The Korea Herald


S. Korean, Japanese defense chiefs to hold talks ahead of GSOMIA expiry

By Yonhap

Published : Nov. 16, 2019 - 11:11

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The defense chiefs of South Korea and Japan will meet bilaterally in Thailand next week just days before the planned expiry of their intelligence-sharing pact, Seoul officials said Saturday.

Defense Minister Jeong Kyeong-doo is scheduled to hold talks with his Japanese counterpart, Taro Kono, on Sunday, in the Thai capital of Bangkok on the sidelines of the 6th Association of Southeast Asian Nations (ASEAN) Defense Ministers' Meeting-Plus (ADMM-Plus), the officials well-versed in the issue said.

South Korean Defense Minister Jeong Kyeong-doo (Yonhap) South Korean Defense Minister Jeong Kyeong-doo (Yonhap)

The upcoming meeting is expected to provide them a chance to discuss the thorny issue of the General Security of Military Information Agreement (GSOMIA), which is to expire next Saturday.

In August, South Korea announced its decision to end the three-year-old military information-sharing agreement after Japan imposed export curbs on Seoul amid a row over wartime forced labor.

Japan wants to maintain the pact, and the United States has also called for its renewal. But South Korea has maintained the stance that any reconsideration would only be possible if Japan first retracts its export restrictions against the South.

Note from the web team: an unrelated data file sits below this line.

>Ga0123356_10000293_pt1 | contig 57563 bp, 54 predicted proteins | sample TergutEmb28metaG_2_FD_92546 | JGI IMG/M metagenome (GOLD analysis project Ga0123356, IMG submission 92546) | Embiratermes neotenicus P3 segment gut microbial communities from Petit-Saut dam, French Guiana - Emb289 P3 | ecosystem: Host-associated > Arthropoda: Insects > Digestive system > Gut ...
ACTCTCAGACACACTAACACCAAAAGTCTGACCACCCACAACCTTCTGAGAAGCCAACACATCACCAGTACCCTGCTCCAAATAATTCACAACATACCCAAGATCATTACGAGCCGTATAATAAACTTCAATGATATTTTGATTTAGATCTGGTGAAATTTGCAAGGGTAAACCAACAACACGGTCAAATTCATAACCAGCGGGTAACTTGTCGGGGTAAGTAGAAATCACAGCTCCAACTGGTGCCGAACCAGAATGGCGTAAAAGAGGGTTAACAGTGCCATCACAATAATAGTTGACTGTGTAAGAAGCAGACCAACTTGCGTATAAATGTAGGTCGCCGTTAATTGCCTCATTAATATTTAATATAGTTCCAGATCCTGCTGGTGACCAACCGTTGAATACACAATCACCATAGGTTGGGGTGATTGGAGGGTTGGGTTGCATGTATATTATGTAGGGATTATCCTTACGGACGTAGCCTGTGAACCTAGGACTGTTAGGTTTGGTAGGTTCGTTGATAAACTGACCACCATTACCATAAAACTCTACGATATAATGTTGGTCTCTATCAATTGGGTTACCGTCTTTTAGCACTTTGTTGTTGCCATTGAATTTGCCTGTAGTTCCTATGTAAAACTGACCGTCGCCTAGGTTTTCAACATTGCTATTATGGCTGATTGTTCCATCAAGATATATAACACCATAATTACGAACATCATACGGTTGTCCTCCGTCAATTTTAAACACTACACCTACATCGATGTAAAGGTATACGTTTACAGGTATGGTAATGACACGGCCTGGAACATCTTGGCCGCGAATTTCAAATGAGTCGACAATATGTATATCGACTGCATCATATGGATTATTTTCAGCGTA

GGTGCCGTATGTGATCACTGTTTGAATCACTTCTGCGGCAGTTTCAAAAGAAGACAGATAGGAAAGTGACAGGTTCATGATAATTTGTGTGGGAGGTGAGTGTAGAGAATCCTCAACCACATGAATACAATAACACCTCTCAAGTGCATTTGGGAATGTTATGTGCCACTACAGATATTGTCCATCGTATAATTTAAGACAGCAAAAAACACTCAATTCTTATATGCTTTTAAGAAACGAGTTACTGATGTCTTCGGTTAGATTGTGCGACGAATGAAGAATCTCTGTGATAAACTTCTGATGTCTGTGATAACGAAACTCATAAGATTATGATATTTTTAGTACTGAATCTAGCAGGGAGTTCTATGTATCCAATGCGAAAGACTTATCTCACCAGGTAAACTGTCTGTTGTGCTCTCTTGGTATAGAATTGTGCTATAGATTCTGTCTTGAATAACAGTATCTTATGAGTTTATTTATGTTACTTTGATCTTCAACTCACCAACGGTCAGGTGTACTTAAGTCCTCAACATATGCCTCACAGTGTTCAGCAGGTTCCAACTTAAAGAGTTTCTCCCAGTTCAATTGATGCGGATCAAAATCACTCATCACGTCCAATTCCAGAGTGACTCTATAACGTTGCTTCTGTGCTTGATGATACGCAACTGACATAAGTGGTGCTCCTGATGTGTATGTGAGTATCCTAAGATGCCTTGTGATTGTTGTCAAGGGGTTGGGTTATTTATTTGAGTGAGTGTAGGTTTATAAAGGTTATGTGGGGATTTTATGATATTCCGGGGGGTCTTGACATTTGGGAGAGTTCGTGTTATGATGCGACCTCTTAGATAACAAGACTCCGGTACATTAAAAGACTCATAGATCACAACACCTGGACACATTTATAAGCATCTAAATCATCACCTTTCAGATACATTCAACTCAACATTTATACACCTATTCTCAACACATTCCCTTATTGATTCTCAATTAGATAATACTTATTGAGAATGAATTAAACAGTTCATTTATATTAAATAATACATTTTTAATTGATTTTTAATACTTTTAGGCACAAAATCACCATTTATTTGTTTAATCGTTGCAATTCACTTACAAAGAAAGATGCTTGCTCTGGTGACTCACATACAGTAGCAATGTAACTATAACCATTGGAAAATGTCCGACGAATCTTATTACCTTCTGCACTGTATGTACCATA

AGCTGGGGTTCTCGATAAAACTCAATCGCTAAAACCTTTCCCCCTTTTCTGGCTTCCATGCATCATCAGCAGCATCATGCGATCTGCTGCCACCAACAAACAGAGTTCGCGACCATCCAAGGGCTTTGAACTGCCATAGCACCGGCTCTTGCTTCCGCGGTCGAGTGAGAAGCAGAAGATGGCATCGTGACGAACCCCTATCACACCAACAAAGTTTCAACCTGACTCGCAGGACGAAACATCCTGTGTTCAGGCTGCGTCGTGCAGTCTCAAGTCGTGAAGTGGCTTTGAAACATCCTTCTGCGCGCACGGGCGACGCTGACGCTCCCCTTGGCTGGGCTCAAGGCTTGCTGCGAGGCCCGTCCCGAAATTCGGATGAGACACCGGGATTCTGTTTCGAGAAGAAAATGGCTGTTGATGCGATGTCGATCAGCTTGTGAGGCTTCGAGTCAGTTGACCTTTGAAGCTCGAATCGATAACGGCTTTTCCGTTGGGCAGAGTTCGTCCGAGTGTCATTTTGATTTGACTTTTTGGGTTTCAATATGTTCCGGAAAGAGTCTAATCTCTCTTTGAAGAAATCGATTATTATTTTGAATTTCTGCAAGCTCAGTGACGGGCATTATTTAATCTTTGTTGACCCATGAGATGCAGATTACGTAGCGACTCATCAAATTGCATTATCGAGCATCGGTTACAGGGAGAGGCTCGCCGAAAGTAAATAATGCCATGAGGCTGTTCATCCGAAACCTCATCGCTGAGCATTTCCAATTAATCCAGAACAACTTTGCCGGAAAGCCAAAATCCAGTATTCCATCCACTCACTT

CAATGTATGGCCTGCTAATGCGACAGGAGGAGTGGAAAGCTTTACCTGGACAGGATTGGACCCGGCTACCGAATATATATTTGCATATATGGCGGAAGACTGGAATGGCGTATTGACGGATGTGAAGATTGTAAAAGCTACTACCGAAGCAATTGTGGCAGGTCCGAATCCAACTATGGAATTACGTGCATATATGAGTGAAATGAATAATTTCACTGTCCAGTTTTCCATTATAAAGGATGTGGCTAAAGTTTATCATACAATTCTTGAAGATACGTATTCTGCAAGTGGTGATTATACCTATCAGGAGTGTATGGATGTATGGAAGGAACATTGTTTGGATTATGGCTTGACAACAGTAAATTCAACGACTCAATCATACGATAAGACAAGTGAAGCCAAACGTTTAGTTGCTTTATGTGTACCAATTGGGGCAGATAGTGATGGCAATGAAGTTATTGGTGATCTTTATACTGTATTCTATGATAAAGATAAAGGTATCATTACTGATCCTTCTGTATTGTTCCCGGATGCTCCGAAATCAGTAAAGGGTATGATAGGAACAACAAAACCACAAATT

While meeting with U.S. Secretary of Defense Mark Esper, President Moon Jae-in also said it is difficult for Seoul to share military information with Japan as Tokyo cited a lack of trust in South Korea and imposed export restrictions against the South, according to Cheong Wa Dae.

Moon, however, vowed to continue to make efforts toward security cooperation among the three sides.

A trilateral meeting among Jeong, Esper and Kono is also planned for Sunday, which is also expected to be dominated by discussions for trilateral security cooperation, according to the officials.

During a joint press conference with Jeong, Esper called on his two Asian allies to "sit down and work through differences," as the termination of the key security tool would only benefit North Korea and China.

Jeong said he also wanted to maintain the pact and expressed hope for "good discussions" with Japan to seek a breakthrough.

The multilateral event, slated for Sunday and Monday, is expected to bring together top defense officials from ASEAN countries and eight member states -- South Korea, the United States, Japan, China, Russia, Australia, New Zealand and India, according to the ministry.

During his four-day stay in Bangkok that began Saturday, Jeong is also planning to hold bilateral talks with his counterparts from China, Thailand and New Zealand, it added.